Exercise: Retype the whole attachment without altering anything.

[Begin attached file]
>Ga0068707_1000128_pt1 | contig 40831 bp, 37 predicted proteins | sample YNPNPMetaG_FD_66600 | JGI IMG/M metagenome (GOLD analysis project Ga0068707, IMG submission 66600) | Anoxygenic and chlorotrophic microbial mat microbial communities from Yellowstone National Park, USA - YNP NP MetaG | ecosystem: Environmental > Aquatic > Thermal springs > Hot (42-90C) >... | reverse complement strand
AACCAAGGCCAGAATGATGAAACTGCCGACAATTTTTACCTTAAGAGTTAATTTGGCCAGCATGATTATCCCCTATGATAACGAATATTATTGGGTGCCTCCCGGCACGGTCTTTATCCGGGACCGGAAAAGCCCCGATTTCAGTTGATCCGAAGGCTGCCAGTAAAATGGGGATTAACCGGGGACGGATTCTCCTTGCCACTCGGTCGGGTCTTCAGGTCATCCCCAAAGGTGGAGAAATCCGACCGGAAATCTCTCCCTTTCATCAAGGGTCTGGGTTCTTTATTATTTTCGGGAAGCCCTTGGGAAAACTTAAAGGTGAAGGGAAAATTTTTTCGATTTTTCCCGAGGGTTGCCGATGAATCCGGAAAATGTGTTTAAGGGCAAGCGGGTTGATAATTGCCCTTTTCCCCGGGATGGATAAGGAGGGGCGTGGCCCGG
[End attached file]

>Ga0068707_1000128_pt1 | contig 40831 bp, 37 predicted proteins | sample YNPNPMetaG_FD_66600 | JGI IMG/M metagenome (GOLD analysis project Ga0068707, IMG submission 66600) | Anoxygenic and chlorotrophic microbial mat microbial communities from Yellowstone National Park, USA - YNP NP MetaG | ecosystem: Environmental > Aquatic > Thermal springs > Hot (42-90C) >... | reverse complement strand
AACCAAGGCCAGAATGATGAAACTGCCGACAATTTTTACCTTAAGAGTTAATTTGGCCAGCATGATTATCCCCTATGATAACGAATATTATTGGGTGCCTCCCGGCACGGTCTTTATCCGGGACCGGAAAAGCCCCGATTTCAGTTGATCCGAAGGCTGCCAGTAAAATGGGGATTAACCGGGGACGGATTCTCCTTGCCACTCGGTCGGGTCTTCAGGTCATCCCCAAAGGTGGAGAAATCCGACCGGAAATCTCTCCCTTTCATCAAGGGTCTGGGTTCTTTATTATTTTCGGGAAGCCCTTGGGAAAACTTAAAGGTGAAGGGAAAATTTTTTCGATTTTTCCCGAGGGTTGCCGATGAATCCGGAAAATGTGTTTAAGGGCAAGCGGGTTGATAATTGCCCTTTTCCCCGGGATGGATAAGGAGGGGCGTGGCCCGG